The Financial Times this week reported that HSBC has struggled to solicit tenders from the other ‘Big Four’ (KPMG, PwC, Deloitte and EY) to replace its current auditor EY. In the last year EY was paid a princely $130m in fees to cast its eye over the books of the UK’s largest lender.
The industry runs an argument that the cost of bidding for such a large (and complex) audit, means the fees actually present a low return on investment, which for any incumbent are only further diluted in unwinding conflicts of interest. Despite this protestation, the reality is that one of the Big Four will eventually take up the contract and be paid handsomely for it.
The reluctance of the Big Four is likely simpler; not only have risks increased and margins decreased, many now find themselves having to actually do their job. This new awakening comes on the back on the Competition and Market Authority’s (CMA)’ 2019 Independent Review into the Quality and Effectiveness of Audit. Sir Donald Brydon’s Report articulate surmised: “Audit is not broken but it has lost its way”.
The effect is clear. A cursory glance over the London Stock Exchange’s Regulatory News Service is littered with plc’s announcing delays to their reporting due to their auditors requiring further time. While on earnings calls listed Chief Financial Officers and Finance Directors are increasingly reporting that auditors have suddenly become sticklers for rules, and recalculating models to an extent not previously seen.
This vigour comes on the back of an all-time low in investor and public confidence in how businesses are audited. The role of auditors had become somewhat of an open joke following their public failures to properly run the ruler over Carillion, Thomas Cook, Wirecard and BHS. A joke which has elicited a somewhat sinister smirk from ever power hungry politicians and regulators alike keen to continue the CMA’s earlier work.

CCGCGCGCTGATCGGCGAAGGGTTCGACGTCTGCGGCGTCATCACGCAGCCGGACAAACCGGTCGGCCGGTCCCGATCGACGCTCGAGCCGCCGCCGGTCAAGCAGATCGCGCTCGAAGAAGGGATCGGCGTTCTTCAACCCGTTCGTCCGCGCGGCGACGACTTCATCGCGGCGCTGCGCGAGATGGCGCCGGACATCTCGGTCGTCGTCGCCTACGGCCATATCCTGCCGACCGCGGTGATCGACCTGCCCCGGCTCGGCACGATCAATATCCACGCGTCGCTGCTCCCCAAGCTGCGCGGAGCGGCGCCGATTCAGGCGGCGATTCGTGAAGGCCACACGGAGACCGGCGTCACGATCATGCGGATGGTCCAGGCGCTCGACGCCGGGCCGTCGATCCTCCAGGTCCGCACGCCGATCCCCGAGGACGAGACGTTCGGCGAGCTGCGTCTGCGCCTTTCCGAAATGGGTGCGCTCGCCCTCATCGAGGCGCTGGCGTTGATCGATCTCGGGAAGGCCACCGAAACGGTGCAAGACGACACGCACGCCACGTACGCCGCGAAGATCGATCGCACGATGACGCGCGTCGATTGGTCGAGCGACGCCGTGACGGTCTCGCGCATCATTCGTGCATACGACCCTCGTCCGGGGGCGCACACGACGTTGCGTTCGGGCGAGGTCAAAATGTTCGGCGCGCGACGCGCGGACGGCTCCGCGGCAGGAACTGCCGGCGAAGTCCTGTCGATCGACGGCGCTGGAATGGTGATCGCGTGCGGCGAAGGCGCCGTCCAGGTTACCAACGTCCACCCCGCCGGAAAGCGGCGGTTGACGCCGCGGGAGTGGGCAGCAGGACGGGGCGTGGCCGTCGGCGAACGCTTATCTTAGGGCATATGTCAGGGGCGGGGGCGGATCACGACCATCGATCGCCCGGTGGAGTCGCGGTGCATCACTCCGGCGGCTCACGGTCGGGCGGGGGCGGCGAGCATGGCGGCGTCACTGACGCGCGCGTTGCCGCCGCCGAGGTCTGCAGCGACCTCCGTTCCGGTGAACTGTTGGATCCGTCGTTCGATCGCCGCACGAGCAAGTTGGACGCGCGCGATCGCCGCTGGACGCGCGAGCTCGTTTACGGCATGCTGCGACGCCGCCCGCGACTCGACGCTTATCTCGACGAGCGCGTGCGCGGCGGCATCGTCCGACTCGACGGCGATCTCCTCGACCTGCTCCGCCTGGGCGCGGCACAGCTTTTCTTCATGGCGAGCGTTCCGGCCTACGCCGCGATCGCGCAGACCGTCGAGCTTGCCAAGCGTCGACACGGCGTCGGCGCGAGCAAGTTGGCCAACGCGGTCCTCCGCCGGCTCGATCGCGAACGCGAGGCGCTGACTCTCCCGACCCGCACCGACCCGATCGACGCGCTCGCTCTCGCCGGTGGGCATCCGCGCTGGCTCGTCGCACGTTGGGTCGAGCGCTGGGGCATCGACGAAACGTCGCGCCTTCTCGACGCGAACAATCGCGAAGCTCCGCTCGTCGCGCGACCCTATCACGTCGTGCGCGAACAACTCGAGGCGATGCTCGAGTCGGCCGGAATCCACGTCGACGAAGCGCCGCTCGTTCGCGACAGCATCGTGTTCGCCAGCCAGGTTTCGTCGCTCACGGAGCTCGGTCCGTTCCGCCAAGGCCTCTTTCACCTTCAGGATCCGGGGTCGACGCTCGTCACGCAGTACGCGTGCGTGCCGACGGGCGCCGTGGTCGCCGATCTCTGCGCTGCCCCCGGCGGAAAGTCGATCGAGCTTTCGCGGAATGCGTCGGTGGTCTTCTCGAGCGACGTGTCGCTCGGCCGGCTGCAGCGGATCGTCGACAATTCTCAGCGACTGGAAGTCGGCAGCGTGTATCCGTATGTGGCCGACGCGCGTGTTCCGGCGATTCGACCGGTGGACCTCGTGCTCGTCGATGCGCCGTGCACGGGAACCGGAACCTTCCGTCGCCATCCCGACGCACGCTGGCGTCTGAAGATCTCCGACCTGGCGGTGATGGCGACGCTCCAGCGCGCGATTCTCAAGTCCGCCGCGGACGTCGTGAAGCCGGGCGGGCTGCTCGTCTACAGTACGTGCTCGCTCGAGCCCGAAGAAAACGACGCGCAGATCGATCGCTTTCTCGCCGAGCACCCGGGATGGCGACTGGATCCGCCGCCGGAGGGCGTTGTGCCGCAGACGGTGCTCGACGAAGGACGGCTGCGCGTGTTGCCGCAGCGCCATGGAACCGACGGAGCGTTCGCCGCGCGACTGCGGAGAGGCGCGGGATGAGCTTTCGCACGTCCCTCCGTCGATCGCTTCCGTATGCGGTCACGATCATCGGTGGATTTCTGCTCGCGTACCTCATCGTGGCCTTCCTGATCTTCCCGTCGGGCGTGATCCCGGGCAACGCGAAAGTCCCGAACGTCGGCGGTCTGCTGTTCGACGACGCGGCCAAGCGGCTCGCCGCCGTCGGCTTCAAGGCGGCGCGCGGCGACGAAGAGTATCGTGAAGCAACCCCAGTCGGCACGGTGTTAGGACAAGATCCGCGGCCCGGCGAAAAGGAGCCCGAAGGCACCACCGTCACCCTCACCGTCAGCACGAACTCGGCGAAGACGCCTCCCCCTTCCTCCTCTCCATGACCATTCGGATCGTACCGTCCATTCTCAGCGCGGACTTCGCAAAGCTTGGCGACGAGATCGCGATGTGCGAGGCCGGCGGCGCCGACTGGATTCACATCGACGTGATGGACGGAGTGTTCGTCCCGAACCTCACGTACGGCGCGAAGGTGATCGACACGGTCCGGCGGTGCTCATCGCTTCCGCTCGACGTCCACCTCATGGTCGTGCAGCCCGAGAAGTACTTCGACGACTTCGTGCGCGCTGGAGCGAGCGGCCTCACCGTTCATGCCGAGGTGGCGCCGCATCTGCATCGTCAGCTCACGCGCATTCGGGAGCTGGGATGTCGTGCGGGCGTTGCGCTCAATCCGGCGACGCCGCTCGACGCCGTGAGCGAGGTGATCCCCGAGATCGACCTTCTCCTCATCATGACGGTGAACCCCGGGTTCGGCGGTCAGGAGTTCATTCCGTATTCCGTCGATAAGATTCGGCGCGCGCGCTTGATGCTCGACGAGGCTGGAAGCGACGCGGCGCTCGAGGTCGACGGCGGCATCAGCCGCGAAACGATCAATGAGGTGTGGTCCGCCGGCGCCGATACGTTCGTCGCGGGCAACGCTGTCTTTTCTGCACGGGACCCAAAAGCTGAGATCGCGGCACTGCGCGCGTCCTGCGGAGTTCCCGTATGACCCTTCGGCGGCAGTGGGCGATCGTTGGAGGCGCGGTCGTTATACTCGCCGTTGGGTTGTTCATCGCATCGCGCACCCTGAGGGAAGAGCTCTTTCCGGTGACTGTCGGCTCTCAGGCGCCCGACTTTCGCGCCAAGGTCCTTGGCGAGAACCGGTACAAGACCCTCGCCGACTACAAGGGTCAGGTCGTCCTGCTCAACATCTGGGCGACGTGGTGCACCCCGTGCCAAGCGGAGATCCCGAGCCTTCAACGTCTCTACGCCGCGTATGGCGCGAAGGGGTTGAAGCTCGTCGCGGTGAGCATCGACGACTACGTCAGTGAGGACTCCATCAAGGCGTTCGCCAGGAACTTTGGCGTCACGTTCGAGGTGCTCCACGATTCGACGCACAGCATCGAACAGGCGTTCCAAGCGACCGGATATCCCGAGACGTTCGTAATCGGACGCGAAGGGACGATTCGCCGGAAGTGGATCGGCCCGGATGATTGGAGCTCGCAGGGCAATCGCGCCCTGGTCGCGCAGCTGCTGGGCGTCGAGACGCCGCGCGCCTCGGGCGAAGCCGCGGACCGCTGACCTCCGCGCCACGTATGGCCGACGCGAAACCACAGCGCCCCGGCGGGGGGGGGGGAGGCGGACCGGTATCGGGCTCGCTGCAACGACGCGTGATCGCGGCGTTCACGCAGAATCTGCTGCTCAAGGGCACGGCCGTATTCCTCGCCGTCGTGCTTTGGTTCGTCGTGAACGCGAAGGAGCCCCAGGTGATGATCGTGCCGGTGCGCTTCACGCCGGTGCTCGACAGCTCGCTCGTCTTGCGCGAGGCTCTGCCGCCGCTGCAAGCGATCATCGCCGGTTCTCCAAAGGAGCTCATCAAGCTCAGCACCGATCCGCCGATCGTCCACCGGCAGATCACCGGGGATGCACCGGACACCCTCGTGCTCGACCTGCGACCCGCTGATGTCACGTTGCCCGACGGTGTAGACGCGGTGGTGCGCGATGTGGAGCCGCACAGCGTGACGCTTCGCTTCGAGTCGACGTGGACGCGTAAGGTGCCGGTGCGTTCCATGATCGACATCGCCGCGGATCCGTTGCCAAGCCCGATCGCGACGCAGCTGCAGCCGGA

The industry’s regulator, the Financial Reporting Council (FRC), has jumped on the erosion in confidence to extend its mandate and will morph to become the Audit, Reporting and Governance Authority. It also found its teeth with a newfound fondness to handing out fines when audits go pear shaped, as KPMG recently found for its audit of Barclays. In a double blow to profit lines, the fines come as the FRC announced significant reforms last year to the way the Big Four do business.
Introducing new ring-fencing rules, the FRC will make the audit practices of advisory firms stand apart from the rest of the business. The new rules require audit divisions of advisory firms to have a separate profit and loss accounts along with independent boards to oversee the practice. It also means that auditors can no longer be cross subsidised from elsewhere in the business– such as the more lucrative advisory practices.
Despite the new attention to detail, internal changes and fines, a larger problem still exists – the number of FTSE100 companies not audited by the Big Four: one. The number of FTSE250 companies: twenty. For it would seem that audit is one of an elite group of industries in which the quality of your work does not impact your ability to win it. When you’re one of only four companies big enough to do the job, the job itself becomes secondary because while the margins are slim – they’re still profitable.
Until this changes – investors, and the public, will continue to be left in the cold when auditors fail to do their job, while the auditors themselves will move on to their next $130m-a-year job .